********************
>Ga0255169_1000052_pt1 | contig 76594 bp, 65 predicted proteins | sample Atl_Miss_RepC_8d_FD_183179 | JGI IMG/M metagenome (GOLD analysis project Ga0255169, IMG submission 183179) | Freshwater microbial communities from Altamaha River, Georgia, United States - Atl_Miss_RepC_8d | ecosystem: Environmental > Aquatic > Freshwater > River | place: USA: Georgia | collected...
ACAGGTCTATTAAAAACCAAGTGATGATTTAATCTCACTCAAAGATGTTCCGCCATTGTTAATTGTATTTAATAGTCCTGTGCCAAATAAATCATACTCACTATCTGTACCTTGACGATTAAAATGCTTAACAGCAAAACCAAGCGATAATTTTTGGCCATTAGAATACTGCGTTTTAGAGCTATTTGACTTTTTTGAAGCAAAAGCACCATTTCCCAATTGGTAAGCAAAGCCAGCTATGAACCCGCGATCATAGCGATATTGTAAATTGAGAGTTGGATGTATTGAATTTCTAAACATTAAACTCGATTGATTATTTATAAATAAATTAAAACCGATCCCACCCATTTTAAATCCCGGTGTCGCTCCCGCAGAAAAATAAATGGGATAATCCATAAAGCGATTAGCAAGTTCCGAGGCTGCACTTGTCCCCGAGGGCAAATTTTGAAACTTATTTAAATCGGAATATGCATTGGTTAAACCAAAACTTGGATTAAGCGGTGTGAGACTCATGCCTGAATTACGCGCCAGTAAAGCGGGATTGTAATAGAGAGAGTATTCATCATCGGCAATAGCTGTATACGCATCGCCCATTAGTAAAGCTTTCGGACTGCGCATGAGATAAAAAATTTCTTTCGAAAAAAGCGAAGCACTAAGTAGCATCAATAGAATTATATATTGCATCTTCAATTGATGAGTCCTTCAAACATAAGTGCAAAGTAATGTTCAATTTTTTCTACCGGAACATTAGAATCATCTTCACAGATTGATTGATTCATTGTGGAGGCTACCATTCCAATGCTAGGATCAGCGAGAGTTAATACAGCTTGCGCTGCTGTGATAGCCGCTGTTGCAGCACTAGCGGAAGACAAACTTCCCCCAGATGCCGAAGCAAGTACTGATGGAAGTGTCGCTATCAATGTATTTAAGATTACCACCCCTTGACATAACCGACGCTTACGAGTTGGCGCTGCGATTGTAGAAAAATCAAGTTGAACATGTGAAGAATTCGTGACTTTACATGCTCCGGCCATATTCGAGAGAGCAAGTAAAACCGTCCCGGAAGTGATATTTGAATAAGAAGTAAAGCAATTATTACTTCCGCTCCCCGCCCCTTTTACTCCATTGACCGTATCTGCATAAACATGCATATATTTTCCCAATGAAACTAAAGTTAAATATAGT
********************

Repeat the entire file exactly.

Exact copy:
>Ga0255169_1000052_pt1 | contig 76594 bp, 65 predicted proteins | sample Atl_Miss_RepC_8d_FD_183179 | JGI IMG/M metagenome (GOLD analysis project Ga0255169, IMG submission 183179) | Freshwater microbial communities from Altamaha River, Georgia, United States - Atl_Miss_RepC_8d | ecosystem: Environmental > Aquatic > Freshwater > River | place: USA: Georgia | collected...
ACAGGTCTATTAAAAACCAAGTGATGATTTAATCTCACTCAAAGATGTTCCGCCATTGTTAATTGTATTTAATAGTCCTGTGCCAAATAAATCATACTCACTATCTGTACCTTGACGATTAAAATGCTTAACAGCAAAACCAAGCGATAATTTTTGGCCATTAGAATACTGCGTTTTAGAGCTATTTGACTTTTTTGAAGCAAAAGCACCATTTCCCAATTGGTAAGCAAAGCCAGCTATGAACCCGCGATCATAGCGATATTGTAAATTGAGAGTTGGATGTATTGAATTTCTAAACATTAAACTCGATTGATTATTTATAAATAAATTAAAACCGATCCCACCCATTTTAAATCCCGGTGTCGCTCCCGCAGAAAAATAAATGGGATAATCCATAAAGCGATTAGCAAGTTCCGAGGCTGCACTTGTCCCCGAGGGCAAATTTTGAAACTTATTTAAATCGGAATATGCATTGGTTAAACCAAAACTTGGATTAAGCGGTGTGAGACTCATGCCTGAATTACGCGCCAGTAAAGCGGGATTGTAATAGAGAGAGTATTCATCATCGGCAATAGCTGTATACGCATCGCCCATTAGTAAAGCTTTCGGACTGCGCATGAGATAAAAAATTTCTTTCGAAAAAAGCGAAGCACTAAGTAGCATCAATAGAATTATATATTGCATCTTCAATTGATGAGTCCTTCAAACATAAGTGCAAAGTAATGTTCAATTTTTTCTACCGGAACATTAGAATCATCTTCACAGATTGATTGATTCATTGTGGAGGCTACCATTCCAATGCTAGGATCAGCGAGAGTTAATACAGCTTGCGCTGCTGTGATAGCCGCTGTTGCAGCACTAGCGGAAGACAAACTTCCCCCAGATGCCGAAGCAAGTACTGATGGAAGTGTCGCTATCAATGTATTTAAGATTACCACCCCTTGACATAACCGACGCTTACGAGTTGGCGCTGCGATTGTAGAAAAATCAAGTTGAACATGTGAAGAATTCGTGACTTTACATGCTCCGGCCATATTCGAGAGAGCAAGTAAAACCGTCCCGGAAGTGATATTTGAATAAGAAGTAAAGCAATTATTACTTCCGCTCCCCGCCCCTTTTACTCCATTGACCGTATCTGCATAAACATGCATATATTTTCCCAATGAAACTAAAGTTAAATATAGT